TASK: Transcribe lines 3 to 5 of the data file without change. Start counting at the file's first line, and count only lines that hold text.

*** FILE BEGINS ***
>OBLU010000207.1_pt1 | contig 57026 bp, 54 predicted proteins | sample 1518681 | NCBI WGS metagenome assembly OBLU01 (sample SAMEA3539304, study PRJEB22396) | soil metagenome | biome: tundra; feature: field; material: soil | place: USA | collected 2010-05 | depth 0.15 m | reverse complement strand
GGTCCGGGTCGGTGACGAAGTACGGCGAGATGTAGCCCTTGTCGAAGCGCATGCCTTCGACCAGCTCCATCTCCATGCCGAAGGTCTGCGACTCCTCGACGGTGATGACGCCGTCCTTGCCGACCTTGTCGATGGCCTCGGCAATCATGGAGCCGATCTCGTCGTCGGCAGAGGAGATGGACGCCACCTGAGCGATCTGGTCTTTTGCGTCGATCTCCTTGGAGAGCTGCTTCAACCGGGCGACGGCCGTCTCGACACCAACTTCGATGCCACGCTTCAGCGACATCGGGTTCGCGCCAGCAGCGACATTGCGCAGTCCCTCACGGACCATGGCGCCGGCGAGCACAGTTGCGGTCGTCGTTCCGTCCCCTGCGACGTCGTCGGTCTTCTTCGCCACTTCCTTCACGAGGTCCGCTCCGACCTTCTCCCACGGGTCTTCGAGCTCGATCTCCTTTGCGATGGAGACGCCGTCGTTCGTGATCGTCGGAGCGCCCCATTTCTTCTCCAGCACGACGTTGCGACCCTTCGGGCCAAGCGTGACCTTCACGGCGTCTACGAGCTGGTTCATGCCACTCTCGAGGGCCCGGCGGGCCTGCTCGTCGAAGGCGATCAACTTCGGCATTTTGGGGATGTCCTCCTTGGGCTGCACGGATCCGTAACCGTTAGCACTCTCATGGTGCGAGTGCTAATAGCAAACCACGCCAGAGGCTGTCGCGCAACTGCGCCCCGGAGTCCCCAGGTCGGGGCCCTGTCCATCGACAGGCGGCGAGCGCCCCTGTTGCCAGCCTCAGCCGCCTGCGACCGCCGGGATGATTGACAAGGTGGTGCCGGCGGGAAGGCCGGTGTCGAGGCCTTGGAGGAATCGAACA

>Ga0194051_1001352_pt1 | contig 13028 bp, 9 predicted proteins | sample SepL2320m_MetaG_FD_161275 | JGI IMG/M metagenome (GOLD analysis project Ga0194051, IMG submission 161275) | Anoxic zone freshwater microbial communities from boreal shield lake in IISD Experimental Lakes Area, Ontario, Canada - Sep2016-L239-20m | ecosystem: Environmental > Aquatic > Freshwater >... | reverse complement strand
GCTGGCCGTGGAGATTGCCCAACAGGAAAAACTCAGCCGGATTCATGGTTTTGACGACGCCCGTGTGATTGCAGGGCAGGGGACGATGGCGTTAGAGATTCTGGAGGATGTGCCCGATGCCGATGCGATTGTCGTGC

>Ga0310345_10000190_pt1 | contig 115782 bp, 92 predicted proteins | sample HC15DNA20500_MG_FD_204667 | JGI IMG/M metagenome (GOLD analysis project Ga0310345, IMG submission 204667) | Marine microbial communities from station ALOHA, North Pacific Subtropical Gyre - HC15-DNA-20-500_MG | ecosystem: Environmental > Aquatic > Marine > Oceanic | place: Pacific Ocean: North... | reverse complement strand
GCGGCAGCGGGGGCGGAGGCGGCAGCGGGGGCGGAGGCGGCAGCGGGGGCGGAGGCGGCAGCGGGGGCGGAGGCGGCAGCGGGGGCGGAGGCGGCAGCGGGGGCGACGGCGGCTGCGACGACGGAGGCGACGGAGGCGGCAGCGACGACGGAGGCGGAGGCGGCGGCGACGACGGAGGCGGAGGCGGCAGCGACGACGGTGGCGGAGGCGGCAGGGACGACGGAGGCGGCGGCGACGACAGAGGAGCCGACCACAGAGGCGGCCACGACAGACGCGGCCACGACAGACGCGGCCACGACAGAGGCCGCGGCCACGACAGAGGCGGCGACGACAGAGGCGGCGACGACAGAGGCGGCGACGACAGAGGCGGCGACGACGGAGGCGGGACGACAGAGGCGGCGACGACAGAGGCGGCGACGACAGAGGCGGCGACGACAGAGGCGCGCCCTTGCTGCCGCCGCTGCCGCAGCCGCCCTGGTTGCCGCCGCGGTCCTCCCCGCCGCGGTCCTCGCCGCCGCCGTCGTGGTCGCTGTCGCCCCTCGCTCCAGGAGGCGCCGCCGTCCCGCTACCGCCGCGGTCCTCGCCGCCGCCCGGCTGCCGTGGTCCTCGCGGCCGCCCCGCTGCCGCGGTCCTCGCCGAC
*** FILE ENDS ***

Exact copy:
>Ga0194051_1001352_pt1 | contig 13028 bp, 9 predicted proteins | sample SepL2320m_MetaG_FD_161275 | JGI IMG/M metagenome (GOLD analysis project Ga0194051, IMG submission 161275) | Anoxic zone freshwater microbial communities from boreal shield lake in IISD Experimental Lakes Area, Ontario, Canada - Sep2016-L239-20m | ecosystem: Environmental > Aquatic > Freshwater >... | reverse complement strand
GCTGGCCGTGGAGATTGCCCAACAGGAAAAACTCAGCCGGATTCATGGTTTTGACGACGCCCGTGTGATTGCAGGGCAGGGGACGATGGCGTTAGAGATTCTGGAGGATGTGCCCGATGCCGATGCGATTGTCGTGC

>Ga0310345_10000190_pt1 | contig 115782 bp, 92 predicted proteins | sample HC15DNA20500_MG_FD_204667 | JGI IMG/M metagenome (GOLD analysis project Ga0310345, IMG submission 204667) | Marine microbial communities from station ALOHA, North Pacific Subtropical Gyre - HC15-DNA-20-500_MG | ecosystem: Environmental > Aquatic > Marine > Oceanic | place: Pacific Ocean: North... | reverse complement strand